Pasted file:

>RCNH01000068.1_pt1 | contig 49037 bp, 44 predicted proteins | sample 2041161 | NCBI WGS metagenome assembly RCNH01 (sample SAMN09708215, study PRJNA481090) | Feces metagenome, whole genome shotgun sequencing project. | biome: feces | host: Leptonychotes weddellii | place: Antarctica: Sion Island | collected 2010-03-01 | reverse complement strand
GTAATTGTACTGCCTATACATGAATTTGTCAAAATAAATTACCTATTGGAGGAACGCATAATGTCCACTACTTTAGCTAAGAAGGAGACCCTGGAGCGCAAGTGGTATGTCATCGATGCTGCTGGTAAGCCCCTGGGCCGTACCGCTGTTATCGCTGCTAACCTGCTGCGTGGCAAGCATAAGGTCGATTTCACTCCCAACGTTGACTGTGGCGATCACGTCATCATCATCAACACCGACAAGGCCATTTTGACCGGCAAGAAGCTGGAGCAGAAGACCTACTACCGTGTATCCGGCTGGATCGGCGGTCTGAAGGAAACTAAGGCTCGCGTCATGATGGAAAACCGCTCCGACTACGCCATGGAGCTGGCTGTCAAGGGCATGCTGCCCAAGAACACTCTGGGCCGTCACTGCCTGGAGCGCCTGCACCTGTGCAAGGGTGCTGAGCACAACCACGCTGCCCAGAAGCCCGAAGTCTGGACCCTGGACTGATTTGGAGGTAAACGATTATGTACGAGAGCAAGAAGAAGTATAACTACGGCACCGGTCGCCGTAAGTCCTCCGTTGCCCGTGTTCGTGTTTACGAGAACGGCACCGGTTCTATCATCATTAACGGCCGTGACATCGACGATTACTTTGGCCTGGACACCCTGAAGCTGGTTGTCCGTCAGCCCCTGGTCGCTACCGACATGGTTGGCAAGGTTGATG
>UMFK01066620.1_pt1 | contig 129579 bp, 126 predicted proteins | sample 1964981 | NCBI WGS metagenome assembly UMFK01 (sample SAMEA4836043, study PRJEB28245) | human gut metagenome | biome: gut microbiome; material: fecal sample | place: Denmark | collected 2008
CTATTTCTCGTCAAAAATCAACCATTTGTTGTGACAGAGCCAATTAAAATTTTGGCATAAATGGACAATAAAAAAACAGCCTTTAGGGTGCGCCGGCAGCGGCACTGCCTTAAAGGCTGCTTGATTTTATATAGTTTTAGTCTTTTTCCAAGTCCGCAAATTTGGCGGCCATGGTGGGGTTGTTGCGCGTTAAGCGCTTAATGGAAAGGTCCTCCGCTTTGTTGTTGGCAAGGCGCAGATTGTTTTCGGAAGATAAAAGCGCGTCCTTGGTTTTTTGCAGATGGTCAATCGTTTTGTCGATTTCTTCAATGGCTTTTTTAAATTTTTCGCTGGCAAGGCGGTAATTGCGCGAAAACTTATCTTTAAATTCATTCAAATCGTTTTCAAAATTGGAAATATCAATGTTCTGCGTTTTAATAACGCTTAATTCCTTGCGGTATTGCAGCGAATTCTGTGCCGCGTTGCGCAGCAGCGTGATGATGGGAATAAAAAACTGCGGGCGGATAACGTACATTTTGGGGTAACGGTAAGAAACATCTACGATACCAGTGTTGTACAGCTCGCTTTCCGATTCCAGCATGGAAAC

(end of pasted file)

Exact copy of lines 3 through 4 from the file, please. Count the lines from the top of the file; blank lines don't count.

>UMFK01066620.1_pt1 | contig 129579 bp, 126 predicted proteins | sample 1964981 | NCBI WGS metagenome assembly UMFK01 (sample SAMEA4836043, study PRJEB28245) | human gut metagenome | biome: gut microbiome; material: fecal sample | place: Denmark | collected 2008
CTATTTCTCGTCAAAAATCAACCATTTGTTGTGACAGAGCCAATTAAAATTTTGGCATAAATGGACAATAAAAAAACAGCCTTTAGGGTGCGCCGGCAGCGGCACTGCCTTAAAGGCTGCTTGATTTTATATAGTTTTAGTCTTTTTCCAAGTCCGCAAATTTGGCGGCCATGGTGGGGTTGTTGCGCGTTAAGCGCTTAATGGAAAGGTCCTCCGCTTTGTTGTTGGCAAGGCGCAGATTGTTTTCGGAAGATAAAAGCGCGTCCTTGGTTTTTTGCAGATGGTCAATCGTTTTGTCGATTTCTTCAATGGCTTTTTTAAATTTTTCGCTGGCAAGGCGGTAATTGCGCGAAAACTTATCTTTAAATTCATTCAAATCGTTTTCAAAATTGGAAATATCAATGTTCTGCGTTTTAATAACGCTTAATTCCTTGCGGTATTGCAGCGAATTCTGTGCCGCGTTGCGCAGCAGCGTGATGATGGGAATAAAAAACTGCGGGCGGATAACGTACATTTTGGGGTAACGGTAAGAAACATCTACGATACCAGTGTTGTACAGCTCGCTTTCCGATTCCAGCATGGAAAC